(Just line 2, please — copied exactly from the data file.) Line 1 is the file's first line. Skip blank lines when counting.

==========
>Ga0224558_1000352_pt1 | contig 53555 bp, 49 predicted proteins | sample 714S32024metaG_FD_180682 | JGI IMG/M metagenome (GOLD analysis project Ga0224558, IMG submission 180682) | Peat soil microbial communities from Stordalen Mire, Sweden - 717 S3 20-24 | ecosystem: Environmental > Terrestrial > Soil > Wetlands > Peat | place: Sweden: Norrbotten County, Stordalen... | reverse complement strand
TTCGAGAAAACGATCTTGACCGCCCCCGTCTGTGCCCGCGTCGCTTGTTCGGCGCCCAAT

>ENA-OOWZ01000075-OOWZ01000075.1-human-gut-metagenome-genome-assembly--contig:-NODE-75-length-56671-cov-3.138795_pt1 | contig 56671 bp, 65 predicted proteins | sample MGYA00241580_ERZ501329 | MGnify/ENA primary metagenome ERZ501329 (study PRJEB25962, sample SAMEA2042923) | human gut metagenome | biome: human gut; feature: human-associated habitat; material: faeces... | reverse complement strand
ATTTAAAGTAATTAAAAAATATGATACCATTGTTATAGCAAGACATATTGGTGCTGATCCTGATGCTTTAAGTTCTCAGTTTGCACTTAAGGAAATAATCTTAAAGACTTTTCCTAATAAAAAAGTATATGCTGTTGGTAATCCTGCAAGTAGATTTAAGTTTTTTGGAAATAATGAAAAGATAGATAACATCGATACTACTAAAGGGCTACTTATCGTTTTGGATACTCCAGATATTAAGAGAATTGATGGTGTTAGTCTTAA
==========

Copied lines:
TTCGAGAAAACGATCTTGACCGCCCCCGTCTGTGCCCGCGTCGCTTGTTCGGCGCCCAAT